Just last month Registrar Corp blogged about how labeling errors were one of the most common violations of FDA regulations. A concrete example is in the headlines, as popular baby food manufacturer Gerber is being sued for inappropriate claims in its advertisements. The U.S. Food and Drug Administration (FDA) considers advertisements to be an extension of labeling; therefore, advertisements must follow FDA labeling regulations. FDA has strict regulations regarding health claims made about food and beverages. Food manufacturers must obtain authorization from FDA before including health claims on their product labels.
Though advertisements must adhere to FDA regulations, non-compliance issues dealing with advertising are handled by the Federal Trade Commission (FTC). FTC is suing Gerber for advertising that one of its baby formulas could prevent or reduce the risk of allergy development, as well as for advertising that the claim is approved by FDA. According to FTC, Gerber has no scientific evidence to support its allergy-prevention claims. As for the claim being approved by FDA, Gerber received permission from FDA in 2009 to state that the formula may reduce one specific allergy, but only if Gerber clearly stated that there was little scientific evidence to support the relationship. Gerber, however, did not follow either of FDA’s guidelines. The company placed a gold sticker on some of its ads saying “1st and Only: Meets FDA Qualified Health Claims,” leaving consumers to potentially believe that Gerber’s formula was likely to reduce or prevent all allergies. FTC wants Gerber to pull its claims from its labels and advertisements, and may also request of the court that Gerber be required to issue refunds for the formula sold since 2011.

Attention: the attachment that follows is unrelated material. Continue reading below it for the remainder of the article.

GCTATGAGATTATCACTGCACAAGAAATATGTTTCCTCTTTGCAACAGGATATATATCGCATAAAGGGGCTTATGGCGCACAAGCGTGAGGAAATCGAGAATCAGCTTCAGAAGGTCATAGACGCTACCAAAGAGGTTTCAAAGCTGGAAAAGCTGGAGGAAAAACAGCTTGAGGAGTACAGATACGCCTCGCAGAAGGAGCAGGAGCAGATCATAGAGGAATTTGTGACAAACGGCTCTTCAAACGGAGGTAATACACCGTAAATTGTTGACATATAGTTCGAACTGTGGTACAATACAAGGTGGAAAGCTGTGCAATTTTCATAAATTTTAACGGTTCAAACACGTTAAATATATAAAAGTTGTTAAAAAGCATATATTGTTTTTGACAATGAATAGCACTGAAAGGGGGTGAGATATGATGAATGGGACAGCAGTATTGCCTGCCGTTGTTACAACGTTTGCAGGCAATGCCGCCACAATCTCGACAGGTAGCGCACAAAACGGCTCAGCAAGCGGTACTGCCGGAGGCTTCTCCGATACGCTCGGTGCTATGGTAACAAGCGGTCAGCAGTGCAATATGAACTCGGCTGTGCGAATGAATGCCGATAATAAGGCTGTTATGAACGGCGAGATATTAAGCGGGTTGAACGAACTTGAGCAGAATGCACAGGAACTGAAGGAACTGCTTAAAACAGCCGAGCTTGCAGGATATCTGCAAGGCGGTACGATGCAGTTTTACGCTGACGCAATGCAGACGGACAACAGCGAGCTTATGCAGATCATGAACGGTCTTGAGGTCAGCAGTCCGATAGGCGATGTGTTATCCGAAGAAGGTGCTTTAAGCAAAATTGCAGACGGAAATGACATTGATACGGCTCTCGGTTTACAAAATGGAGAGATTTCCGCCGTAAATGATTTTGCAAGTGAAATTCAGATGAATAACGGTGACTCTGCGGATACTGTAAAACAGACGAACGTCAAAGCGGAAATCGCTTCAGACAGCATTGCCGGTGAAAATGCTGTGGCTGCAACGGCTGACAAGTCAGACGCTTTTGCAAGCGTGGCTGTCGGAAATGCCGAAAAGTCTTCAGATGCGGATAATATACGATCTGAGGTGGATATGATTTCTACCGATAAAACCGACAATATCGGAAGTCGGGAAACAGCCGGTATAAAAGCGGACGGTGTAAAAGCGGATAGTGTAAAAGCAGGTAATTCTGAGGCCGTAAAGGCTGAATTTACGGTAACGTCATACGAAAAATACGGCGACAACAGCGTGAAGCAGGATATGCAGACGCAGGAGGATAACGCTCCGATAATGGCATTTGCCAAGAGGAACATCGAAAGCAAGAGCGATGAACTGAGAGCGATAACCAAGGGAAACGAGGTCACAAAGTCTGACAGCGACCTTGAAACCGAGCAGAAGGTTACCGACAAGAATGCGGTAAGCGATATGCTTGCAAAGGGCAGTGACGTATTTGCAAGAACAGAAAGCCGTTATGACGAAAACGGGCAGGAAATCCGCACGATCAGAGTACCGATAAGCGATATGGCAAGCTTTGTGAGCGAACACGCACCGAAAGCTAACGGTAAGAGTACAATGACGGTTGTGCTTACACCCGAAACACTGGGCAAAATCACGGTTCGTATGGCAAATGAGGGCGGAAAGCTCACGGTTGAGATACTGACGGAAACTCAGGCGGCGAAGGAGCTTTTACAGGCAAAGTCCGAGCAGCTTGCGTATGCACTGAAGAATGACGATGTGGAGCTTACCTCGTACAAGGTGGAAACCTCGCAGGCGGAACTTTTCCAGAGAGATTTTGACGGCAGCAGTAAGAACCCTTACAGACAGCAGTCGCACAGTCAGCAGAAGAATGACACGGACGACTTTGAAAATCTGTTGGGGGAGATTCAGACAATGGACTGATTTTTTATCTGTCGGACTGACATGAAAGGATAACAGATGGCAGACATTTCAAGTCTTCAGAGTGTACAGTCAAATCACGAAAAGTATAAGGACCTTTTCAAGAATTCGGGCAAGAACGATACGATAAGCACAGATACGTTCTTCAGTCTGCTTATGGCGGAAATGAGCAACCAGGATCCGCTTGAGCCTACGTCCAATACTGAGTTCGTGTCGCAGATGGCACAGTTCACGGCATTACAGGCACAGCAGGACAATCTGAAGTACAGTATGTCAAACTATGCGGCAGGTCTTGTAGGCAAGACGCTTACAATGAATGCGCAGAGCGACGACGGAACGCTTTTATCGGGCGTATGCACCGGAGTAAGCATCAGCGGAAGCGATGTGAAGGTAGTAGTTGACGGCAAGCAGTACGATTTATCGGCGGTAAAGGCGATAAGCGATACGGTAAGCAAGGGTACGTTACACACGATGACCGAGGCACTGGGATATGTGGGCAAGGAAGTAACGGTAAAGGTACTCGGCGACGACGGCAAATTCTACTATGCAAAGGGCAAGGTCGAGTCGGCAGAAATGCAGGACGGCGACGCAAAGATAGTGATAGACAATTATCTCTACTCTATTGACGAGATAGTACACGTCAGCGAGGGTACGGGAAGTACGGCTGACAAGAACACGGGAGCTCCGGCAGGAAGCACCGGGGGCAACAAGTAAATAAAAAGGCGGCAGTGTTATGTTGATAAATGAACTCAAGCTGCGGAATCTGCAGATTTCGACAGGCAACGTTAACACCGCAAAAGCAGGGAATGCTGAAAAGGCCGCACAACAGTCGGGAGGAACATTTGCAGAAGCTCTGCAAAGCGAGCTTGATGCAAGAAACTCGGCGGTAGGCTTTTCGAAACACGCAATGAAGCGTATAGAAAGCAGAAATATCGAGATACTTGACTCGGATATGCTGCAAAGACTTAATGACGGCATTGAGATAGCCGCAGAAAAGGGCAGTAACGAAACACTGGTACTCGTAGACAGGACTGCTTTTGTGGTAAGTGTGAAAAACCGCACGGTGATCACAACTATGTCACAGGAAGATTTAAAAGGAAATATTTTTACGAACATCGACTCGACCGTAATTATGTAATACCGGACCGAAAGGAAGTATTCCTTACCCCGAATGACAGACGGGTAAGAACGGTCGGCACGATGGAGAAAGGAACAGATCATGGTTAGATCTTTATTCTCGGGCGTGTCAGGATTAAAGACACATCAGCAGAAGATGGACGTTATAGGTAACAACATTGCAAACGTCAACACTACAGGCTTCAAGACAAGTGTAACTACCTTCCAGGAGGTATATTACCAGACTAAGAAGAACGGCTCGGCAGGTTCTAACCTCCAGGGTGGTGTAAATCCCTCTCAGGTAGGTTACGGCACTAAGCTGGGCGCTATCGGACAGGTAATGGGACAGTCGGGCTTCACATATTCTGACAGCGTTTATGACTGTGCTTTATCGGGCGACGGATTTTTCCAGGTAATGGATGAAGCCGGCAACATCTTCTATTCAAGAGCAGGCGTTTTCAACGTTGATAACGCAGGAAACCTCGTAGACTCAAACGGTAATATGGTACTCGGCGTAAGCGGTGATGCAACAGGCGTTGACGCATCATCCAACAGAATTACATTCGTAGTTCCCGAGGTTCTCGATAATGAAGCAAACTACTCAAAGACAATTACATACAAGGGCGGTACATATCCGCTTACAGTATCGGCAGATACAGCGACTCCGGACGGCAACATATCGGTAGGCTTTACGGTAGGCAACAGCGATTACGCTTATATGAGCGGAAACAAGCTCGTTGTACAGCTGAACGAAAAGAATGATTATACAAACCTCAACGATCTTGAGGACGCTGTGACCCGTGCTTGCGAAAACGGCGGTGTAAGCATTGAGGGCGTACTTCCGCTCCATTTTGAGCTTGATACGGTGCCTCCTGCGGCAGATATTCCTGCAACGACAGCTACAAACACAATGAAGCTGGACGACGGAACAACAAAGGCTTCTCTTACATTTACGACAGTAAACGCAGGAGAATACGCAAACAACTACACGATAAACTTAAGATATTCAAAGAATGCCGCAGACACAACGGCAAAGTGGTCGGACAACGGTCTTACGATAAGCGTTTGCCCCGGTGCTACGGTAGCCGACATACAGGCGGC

Along with advertising, FDA considers labeling to include all written, printed, or graphic matter accompanying a product, including instruction manuals, websites, posters, and more. FDA labeling requirements are detailed and extensive, so it’s always a good idea to have your product’s labeling reviewed by someone familiar with the regulations. Registrar Corp’s Regulatory Specialists have extensive experience with FDA labeling regulations. Registrar Corp offers a Label Review Service through which Regulatory Specialists will cross reference a company’s product label against thousands of pages within the Code of Federal Regulations, as well as FDA guidance documents, warning letters, and other references.
If you have any questions regarding FDA labeling regulations or would to request a label review, contact Registrar Corp at +1-757-224-0177 or speak with a Regulatory Advisor 24 hours a day at: Http://www.registrarcorp.com/LiveHelp